The purpose of this study is to conduct a systematic review of the literature on the relationship between general cognitive ability and fertility among modern humans. Our goals were to (a) evaluate the state of the extant literature, and (b) provide a quantitative summary of effect sizes to the extent possible (given the limitations of the literature). A thorough search identified 17 unique datasets that passed the inclusion criteria. Using a Random Effects Model to evaluate the data, the overall weighted effect was r = −0.11, although the data also indicated a sex effect (stronger correlations among females than males), and a race effect (stronger correlations among Black and Hispanic populations compared to Whites). Importantly, the data suggest the correlation has been increasing in strength throughout the 20th century (and early 21st). Finally, we discovered several notable limitations of the extant literature; limitations that currently prohibit a psychometric meta-analysis. We discuss these issues with emphasis on improving future primary studies to allow for more effective meta-analytic investigations.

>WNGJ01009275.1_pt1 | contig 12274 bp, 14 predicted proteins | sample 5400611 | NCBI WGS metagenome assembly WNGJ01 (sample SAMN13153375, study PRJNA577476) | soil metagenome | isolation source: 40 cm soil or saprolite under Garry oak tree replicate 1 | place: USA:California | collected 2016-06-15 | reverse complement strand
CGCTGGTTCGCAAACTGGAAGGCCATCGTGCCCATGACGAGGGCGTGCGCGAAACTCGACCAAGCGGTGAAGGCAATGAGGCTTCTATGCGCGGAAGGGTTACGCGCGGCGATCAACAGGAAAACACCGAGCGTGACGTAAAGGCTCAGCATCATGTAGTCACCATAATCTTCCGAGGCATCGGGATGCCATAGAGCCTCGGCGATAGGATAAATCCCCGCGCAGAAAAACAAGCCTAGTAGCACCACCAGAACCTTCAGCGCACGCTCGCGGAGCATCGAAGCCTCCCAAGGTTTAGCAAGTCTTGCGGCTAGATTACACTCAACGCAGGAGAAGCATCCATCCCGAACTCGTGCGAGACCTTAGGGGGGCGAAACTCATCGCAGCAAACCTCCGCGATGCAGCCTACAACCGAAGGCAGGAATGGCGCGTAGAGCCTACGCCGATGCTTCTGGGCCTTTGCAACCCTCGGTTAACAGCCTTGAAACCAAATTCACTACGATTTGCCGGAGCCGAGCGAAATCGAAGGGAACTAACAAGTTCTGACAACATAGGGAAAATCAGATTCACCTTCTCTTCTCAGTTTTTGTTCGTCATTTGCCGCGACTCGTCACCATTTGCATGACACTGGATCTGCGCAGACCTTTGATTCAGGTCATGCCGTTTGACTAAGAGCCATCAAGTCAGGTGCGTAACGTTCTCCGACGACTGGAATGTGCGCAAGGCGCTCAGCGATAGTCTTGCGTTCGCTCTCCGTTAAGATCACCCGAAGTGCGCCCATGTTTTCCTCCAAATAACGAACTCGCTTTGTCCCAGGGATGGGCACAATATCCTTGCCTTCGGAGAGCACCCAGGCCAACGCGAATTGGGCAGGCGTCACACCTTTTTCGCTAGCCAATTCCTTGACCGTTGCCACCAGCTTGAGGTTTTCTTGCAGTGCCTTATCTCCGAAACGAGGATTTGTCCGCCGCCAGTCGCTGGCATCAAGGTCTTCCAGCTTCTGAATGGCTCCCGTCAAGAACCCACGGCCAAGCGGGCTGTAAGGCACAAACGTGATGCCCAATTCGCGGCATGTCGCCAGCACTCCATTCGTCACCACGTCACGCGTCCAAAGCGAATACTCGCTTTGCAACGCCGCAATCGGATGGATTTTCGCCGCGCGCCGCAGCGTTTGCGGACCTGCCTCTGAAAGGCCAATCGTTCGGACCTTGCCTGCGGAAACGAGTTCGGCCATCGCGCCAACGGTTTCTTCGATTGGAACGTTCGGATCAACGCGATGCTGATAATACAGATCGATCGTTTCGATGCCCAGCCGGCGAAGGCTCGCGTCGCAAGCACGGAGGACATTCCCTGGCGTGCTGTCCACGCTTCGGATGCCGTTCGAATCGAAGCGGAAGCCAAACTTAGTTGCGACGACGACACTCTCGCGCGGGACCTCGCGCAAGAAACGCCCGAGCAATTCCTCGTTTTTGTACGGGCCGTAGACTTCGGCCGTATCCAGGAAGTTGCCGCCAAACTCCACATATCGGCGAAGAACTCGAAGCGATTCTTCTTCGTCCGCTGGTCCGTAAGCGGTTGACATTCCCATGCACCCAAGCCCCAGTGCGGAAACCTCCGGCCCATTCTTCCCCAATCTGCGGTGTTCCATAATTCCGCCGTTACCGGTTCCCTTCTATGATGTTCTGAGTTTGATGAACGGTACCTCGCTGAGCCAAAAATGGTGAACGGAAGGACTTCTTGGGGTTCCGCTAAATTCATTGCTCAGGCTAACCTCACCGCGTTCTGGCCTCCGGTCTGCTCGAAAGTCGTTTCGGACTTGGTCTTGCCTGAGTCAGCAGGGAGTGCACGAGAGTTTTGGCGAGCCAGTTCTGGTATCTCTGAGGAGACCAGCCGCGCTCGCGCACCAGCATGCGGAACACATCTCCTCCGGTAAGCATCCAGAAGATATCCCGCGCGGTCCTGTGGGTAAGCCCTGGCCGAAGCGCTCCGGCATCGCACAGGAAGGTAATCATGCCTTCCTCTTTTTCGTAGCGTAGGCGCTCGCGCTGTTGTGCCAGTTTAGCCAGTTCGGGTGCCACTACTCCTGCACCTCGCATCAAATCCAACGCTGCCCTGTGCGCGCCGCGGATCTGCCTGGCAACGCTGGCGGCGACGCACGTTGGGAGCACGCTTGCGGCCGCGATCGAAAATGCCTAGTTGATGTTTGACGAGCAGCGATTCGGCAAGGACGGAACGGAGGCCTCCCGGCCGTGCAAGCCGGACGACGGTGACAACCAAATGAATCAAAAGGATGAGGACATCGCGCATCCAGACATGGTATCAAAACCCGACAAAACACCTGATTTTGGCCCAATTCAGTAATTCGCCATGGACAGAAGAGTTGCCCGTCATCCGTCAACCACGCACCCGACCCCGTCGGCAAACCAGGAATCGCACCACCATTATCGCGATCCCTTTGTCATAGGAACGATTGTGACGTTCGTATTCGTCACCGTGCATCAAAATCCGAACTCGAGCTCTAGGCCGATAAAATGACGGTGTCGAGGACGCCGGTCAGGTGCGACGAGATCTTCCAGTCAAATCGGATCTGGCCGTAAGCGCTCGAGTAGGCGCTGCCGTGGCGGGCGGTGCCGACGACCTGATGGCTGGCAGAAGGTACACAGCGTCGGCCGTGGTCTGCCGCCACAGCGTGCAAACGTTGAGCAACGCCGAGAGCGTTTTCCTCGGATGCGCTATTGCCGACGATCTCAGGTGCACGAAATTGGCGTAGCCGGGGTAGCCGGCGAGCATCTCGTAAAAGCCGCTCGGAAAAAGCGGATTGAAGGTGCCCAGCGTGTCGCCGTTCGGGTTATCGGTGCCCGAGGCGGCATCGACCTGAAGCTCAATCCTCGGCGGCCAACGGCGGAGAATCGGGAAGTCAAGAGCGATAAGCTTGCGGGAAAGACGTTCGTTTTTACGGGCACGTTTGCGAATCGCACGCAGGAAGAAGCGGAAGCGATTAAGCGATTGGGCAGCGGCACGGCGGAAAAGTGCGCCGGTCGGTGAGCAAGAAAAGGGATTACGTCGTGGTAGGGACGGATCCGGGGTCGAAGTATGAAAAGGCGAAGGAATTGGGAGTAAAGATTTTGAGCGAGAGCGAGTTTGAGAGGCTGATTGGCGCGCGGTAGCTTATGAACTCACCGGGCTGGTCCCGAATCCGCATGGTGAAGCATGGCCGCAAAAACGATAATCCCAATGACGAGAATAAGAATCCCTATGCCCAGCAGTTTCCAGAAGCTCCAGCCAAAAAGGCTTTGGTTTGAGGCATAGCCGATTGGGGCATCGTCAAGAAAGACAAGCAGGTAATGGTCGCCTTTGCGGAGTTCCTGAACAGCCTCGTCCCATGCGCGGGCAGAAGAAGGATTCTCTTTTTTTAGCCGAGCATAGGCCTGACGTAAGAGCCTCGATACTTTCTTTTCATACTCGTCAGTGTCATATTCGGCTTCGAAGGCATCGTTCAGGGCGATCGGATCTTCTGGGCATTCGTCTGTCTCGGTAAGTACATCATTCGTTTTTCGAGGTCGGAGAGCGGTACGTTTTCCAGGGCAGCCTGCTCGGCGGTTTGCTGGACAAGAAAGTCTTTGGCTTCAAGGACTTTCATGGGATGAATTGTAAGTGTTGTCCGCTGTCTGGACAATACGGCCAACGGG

[Keywords: intelligence, cognitive ability, g, reproductive success, meta-analysis, dysgenic trend]
“Evidence of a Nonadaptive Buildup of Mutational Load in Human Populations over the past 40,000 Years”, Aris-Brosou 2018
The role played by natural selection in shaping present-day human populations has received extensive scrutiny [1, 2, 3], especially in the context of local adaptations . However, most studies to date assume, either explicitly or not, that populations have been in their current locations long enough to adapt to local conditions , and that population sizes were large enough to allow for the action of selection . If these conditions were satisfied, not only should selection be effective at promoting local adaptations, but deleterious alleles should also be eliminated over time. To assess this prediction, the genomes of 2,062 individuals, including 1,179 ancient humans, were reanalyzed to reconstruct how frequencies of risk alleles and their homozygosity changed through space and time in Europe. While the overall deleterious homozygosity consistently decreased through space and time, risk alleles have shown a steady increase in frequency. Even the mutations that are predicted to be most deleterious fail to exhibit any significant decrease in frequency. These conclusions do not deny the existence of local adaptations, but highlight the limitations imposed by drift and range expansions on the strength of selection in purging the mutational load affecting human populations.